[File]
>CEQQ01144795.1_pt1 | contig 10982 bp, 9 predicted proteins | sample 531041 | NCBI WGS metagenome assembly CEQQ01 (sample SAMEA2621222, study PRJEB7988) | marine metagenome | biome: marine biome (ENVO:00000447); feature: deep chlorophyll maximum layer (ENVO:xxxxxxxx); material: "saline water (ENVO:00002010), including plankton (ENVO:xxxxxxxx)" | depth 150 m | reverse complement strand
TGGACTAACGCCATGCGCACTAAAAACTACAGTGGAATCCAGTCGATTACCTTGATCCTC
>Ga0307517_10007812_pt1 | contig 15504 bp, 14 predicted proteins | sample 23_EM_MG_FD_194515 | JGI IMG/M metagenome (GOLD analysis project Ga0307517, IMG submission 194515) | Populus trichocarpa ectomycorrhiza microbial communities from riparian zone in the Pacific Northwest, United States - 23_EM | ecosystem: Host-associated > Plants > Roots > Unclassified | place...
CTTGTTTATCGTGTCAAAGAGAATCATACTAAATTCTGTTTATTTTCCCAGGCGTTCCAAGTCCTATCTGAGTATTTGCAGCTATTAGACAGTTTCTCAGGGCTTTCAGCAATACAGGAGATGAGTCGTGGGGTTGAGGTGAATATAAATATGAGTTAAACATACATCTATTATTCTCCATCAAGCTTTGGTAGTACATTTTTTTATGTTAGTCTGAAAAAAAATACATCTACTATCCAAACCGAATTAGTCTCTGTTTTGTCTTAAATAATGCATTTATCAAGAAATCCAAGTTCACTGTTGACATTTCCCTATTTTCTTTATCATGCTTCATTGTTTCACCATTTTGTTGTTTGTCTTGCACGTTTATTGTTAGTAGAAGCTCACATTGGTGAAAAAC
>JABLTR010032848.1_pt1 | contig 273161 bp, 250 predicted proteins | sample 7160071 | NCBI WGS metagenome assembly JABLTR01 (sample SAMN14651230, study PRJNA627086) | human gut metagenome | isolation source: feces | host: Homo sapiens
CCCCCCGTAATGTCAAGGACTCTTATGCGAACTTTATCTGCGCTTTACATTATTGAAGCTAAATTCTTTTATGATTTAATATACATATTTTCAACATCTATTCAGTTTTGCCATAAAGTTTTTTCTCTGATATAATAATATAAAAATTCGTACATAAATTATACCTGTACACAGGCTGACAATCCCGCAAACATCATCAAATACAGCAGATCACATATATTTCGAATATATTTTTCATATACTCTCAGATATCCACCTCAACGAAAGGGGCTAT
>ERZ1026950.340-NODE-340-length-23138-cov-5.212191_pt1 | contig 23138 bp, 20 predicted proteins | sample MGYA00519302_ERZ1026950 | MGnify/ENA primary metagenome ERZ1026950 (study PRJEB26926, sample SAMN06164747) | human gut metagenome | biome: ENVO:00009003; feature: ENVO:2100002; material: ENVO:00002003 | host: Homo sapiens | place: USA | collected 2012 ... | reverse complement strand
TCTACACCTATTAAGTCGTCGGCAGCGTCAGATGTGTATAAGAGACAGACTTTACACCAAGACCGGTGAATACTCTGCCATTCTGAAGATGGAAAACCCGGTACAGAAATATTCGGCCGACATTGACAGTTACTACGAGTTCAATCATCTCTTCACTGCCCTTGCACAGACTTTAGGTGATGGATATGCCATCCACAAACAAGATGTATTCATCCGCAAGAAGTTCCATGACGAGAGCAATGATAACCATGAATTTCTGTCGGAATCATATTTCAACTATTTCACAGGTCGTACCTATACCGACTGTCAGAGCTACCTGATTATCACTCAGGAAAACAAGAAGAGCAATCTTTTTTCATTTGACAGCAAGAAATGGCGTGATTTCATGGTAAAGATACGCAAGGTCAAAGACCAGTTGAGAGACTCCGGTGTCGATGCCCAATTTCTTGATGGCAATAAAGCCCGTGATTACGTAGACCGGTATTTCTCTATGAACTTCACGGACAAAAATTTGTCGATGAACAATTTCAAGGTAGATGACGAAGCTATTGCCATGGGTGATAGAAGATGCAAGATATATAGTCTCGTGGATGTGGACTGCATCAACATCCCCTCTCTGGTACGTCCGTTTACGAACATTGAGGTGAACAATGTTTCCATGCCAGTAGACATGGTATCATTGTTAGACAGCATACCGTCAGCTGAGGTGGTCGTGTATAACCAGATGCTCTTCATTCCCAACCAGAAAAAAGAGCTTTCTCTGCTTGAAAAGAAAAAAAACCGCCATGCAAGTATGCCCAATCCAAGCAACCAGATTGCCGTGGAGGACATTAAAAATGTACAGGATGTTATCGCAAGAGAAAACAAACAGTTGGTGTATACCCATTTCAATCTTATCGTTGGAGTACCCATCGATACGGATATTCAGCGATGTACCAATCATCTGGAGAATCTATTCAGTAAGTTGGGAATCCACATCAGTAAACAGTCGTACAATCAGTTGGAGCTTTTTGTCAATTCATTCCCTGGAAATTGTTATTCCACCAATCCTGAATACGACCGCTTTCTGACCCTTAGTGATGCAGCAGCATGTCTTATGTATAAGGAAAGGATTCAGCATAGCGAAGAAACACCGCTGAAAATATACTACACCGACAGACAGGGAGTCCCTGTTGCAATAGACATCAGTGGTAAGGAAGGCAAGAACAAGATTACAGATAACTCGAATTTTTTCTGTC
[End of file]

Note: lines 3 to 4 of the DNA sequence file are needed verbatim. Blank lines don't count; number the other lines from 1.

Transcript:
>Ga0307517_10007812_pt1 | contig 15504 bp, 14 predicted proteins | sample 23_EM_MG_FD_194515 | JGI IMG/M metagenome (GOLD analysis project Ga0307517, IMG submission 194515) | Populus trichocarpa ectomycorrhiza microbial communities from riparian zone in the Pacific Northwest, United States - 23_EM | ecosystem: Host-associated > Plants > Roots > Unclassified | place...
CTTGTTTATCGTGTCAAAGAGAATCATACTAAATTCTGTTTATTTTCCCAGGCGTTCCAAGTCCTATCTGAGTATTTGCAGCTATTAGACAGTTTCTCAGGGCTTTCAGCAATACAGGAGATGAGTCGTGGGGTTGAGGTGAATATAAATATGAGTTAAACATACATCTATTATTCTCCATCAAGCTTTGGTAGTACATTTTTTTATGTTAGTCTGAAAAAAAATACATCTACTATCCAAACCGAATTAGTCTCTGTTTTGTCTTAAATAATGCATTTATCAAGAAATCCAAGTTCACTGTTGACATTTCCCTATTTTCTTTATCATGCTTCATTGTTTCACCATTTTGTTGTTTGTCTTGCACGTTTATTGTTAGTAGAAGCTCACATTGGTGAAAAAC